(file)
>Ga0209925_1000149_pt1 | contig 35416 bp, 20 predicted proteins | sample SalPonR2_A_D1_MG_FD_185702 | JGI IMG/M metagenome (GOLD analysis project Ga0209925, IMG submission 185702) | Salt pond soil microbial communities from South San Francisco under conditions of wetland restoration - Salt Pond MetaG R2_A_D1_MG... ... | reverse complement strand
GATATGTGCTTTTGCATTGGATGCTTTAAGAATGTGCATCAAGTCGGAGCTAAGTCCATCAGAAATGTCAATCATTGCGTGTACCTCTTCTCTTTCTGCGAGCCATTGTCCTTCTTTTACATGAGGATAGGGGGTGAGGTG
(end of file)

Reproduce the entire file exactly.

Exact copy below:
>Ga0209925_1000149_pt1 | contig 35416 bp, 20 predicted proteins | sample SalPonR2_A_D1_MG_FD_185702 | JGI IMG/M metagenome (GOLD analysis project Ga0209925, IMG submission 185702) | Salt pond soil microbial communities from South San Francisco under conditions of wetland restoration - Salt Pond MetaG R2_A_D1_MG... ... | reverse complement strand
GATATGTGCTTTTGCATTGGATGCTTTAAGAATGTGCATCAAGTCGGAGCTAAGTCCATCAGAAATGTCAATCATTGCGTGTACCTCTTCTCTTTCTGCGAGCCATTGTCCTTCTTTTACATGAGGATAGGGGGTGAGGTG